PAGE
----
Final Cut Pro, the application with which many of us learned to edit, and launched companies and careers, will no longer open in the newest OS from Apple, High Sierra. Emails went out to users (thanks toJosh Granger for informing us) who currently use FCP-7 that it won't open anymore if you upgrade. While certain older support apps like Cinema Tools haven't opened for several generations of updates, Final Cut has continued to, and there are companies and even TV shows (See House of Cards) that continue to use it on a day to day basis. Those companies now either need to stop updating their OS or move on from Final Cut. 

Apple would like you to update to Final Cut X, its newer editing application that initially disappointed professionals but has slowly beem regaining some of the ground lost. But as opposed to the Apple vs. Avid world of 2007, the last time FCP-7 updated, we now have a broad landscape with Avid, Adobe Premiere, and Blackmagic Resolve competing for that marketshare.

We imagine the folks at Blackmagic are both celebrating the timing of this announcement and rushing to get 14 out of beta before the official High Sierra launch.

Considering the amazing improvements with editing tools in Resolve this year, we imagine the folks at Blackmagic are both celebrating the timing of this announcement and rushing to get 14 out of Beta before the official High Sierra launch, since moving from FCP-7 straight over to Resolve would make a lot of sense for the majority of users. Unfortunately, Avid has hobbled Media Composer First too much to make it a real consideration if you are the type of user who is still hanging on to FCP classic. If users haven't jumped to Premiere already, it's likely the subscription fee they want to avoid and so they aren't likely to jump now. Good old free Resolve is waiting for those FCP-7 users investigating other options: just be sure to get the newest beta for your testing, as beta 6 is much more stable than before.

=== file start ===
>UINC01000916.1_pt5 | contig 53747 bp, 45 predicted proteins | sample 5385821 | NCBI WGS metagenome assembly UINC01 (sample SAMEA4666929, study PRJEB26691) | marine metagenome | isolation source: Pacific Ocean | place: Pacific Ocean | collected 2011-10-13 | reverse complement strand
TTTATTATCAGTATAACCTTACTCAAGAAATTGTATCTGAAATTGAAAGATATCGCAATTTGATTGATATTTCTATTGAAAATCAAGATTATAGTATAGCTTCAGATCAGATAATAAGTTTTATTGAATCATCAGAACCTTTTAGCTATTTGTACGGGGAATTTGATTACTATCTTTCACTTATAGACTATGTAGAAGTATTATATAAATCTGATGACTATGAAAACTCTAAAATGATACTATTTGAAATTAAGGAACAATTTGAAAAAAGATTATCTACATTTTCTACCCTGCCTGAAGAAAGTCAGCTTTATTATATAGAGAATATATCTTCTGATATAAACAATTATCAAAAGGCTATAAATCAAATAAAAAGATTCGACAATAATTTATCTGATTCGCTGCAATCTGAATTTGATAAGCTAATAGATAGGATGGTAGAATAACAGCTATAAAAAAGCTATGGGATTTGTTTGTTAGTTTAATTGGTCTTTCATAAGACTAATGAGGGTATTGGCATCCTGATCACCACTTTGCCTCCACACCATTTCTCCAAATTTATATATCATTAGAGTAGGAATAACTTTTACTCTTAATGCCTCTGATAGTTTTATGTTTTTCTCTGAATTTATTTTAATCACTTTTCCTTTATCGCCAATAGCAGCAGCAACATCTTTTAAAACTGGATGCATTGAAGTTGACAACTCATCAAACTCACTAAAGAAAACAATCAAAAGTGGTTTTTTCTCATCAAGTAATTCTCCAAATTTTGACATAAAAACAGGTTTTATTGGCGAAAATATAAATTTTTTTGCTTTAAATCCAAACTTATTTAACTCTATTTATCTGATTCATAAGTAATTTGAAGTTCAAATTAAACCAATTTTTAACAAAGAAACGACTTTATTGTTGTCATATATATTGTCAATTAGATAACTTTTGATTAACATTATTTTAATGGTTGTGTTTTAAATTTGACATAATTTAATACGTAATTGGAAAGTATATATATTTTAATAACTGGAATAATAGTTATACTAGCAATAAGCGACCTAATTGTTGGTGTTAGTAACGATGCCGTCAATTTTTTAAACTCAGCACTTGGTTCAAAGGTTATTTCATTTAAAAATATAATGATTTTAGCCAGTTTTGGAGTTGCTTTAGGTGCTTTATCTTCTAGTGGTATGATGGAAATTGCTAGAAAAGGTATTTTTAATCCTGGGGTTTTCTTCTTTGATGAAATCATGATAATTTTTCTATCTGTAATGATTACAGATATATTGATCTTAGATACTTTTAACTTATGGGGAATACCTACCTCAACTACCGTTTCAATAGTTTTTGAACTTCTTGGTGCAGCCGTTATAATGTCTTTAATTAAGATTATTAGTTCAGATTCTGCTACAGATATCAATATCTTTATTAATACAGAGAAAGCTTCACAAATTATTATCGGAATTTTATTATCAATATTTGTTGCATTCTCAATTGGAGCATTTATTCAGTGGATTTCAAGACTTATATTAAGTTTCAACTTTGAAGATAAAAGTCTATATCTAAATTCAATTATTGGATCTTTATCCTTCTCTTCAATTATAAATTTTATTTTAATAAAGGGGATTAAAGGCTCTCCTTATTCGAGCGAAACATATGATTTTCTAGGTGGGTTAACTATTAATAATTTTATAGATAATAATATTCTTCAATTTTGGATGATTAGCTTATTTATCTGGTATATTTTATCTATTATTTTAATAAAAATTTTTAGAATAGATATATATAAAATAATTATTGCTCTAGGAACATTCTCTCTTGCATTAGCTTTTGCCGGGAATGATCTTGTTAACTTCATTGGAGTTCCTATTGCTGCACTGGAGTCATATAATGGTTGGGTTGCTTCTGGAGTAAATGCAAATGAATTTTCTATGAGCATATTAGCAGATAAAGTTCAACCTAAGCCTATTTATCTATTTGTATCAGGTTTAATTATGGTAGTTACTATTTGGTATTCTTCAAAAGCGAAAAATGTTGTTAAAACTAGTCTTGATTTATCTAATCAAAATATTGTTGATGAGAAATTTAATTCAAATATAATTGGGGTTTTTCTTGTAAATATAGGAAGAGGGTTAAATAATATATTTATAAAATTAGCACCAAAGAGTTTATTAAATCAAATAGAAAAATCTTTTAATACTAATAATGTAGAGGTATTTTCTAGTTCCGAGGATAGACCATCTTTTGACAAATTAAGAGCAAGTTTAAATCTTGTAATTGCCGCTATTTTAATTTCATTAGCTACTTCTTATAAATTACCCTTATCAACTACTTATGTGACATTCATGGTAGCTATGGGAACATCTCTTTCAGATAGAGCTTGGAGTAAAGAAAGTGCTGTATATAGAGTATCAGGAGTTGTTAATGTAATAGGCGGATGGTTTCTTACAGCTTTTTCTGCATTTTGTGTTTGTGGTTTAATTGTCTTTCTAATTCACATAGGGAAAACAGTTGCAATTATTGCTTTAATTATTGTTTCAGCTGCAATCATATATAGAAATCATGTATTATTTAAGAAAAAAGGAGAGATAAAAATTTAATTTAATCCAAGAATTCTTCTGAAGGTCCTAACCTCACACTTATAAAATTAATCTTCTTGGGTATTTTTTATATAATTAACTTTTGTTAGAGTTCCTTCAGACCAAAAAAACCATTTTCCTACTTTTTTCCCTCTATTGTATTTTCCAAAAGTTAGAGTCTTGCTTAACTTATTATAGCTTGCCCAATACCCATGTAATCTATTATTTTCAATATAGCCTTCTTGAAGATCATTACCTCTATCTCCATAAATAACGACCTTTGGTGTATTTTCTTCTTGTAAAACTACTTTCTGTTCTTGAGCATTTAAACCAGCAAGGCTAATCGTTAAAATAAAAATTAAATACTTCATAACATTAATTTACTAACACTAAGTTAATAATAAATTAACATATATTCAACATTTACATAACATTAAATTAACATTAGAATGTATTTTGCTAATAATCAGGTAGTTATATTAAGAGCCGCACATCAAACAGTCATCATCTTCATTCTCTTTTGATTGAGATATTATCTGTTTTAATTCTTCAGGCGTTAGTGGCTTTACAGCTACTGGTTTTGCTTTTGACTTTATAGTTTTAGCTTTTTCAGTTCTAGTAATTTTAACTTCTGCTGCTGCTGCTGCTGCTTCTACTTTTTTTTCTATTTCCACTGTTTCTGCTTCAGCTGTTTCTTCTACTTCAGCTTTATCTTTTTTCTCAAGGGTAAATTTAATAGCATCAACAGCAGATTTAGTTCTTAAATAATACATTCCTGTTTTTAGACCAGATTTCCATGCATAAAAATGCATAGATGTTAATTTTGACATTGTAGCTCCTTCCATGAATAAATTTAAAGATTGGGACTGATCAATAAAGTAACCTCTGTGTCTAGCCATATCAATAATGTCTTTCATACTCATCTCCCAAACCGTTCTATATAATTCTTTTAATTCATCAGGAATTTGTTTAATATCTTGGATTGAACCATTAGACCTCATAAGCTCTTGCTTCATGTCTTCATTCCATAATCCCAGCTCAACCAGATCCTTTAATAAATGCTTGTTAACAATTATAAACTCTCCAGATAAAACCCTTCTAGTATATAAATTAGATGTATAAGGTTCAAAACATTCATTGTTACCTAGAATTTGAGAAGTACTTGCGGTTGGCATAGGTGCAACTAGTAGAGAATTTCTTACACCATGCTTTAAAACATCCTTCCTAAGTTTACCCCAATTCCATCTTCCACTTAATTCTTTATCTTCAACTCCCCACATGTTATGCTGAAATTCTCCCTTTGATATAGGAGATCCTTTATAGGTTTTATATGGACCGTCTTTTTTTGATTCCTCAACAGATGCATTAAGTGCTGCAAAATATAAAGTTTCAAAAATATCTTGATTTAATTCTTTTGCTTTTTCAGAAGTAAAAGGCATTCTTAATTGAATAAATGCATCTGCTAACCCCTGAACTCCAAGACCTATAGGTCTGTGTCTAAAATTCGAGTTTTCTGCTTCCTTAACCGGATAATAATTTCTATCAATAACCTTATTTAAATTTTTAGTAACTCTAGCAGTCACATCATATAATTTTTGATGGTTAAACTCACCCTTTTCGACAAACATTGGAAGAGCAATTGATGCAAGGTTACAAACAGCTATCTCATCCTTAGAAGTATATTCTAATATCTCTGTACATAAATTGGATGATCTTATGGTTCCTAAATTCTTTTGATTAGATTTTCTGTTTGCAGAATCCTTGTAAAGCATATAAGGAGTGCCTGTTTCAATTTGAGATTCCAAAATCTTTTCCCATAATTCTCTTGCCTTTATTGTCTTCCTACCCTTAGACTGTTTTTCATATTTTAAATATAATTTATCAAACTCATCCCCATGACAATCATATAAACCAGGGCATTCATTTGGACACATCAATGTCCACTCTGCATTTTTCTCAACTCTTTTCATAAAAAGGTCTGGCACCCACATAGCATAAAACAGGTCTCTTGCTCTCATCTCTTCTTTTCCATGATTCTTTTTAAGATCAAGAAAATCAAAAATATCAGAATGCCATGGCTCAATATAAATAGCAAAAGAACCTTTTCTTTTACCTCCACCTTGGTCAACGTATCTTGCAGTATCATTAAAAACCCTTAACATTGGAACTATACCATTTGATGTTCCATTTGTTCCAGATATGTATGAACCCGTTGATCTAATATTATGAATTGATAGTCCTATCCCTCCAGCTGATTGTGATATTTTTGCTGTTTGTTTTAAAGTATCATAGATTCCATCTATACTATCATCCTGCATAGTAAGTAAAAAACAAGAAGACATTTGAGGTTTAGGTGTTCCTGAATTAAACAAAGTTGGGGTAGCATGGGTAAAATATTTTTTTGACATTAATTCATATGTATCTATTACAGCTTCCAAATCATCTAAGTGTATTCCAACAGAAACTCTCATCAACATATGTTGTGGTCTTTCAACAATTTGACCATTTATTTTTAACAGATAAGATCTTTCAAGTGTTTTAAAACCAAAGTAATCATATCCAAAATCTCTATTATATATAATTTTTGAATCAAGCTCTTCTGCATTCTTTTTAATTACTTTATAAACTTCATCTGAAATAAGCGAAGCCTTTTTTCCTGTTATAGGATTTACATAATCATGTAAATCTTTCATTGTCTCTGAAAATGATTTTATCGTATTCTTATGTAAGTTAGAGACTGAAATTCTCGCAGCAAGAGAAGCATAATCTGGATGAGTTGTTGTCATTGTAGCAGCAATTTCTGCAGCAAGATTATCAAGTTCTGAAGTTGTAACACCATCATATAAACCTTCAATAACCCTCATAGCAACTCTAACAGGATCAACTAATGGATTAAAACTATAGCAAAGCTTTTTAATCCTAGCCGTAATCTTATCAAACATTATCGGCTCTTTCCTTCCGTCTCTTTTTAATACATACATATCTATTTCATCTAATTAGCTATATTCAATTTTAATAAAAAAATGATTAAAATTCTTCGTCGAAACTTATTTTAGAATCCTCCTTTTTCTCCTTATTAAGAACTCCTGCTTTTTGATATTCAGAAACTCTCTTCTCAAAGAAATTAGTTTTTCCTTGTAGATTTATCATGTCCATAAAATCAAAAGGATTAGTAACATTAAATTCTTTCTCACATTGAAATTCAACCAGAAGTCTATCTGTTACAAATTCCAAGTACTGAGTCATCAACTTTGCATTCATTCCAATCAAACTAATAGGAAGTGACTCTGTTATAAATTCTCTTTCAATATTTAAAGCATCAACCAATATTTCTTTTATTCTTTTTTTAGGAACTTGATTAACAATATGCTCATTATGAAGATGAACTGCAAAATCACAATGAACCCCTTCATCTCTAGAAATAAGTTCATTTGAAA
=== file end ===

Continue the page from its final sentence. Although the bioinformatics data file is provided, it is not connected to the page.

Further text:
Davinci-resolve-12-editingCredit: Blakcmagic

There will likely be workarounds. Someone will write up a patch to let FCP-7 open on High Sierra. Or you can avoid updating your OS. After all, creators are notoriously attached to their software, with writer George RR Martin famously continuing to use the DOS based WordStar 4 writing application. You don't have to update to High Sierra if you don't want to. But George RR Martin only has to write, he doesn't need to do VFX and sound and work with various other freelancers turning in edits on their platforms. In other words, he doesn't need to play well with others. The rest of us do, and to do that, we need to update our OS and update our other software for sound and FX work to stay current. Which means no more FCP-7.  

Also, as we learned back at the Larson Studios leak, running older operating systems leaves you vulnerable to hackers.  Finally, as a side note, this seems to imply that Apple servers are still aware of who is running Final Cut Studio applications on a regular basis, which is kind of impressive, and maybe a little bit creepy for software that was purchased a decade ago outright for $1000, not a subscription. Of course, Apple has every right to still track those licenses, it's just surprising that they do so.

Final Cut Pro 7, for all its frustrations and bugs and flaws, was just as important to the film and video world around us today as the 5d Mark II was. It helped Apple survive until it could launch the iPod and iPhone. It let us make movies in ways we could never before. It'll be missed.

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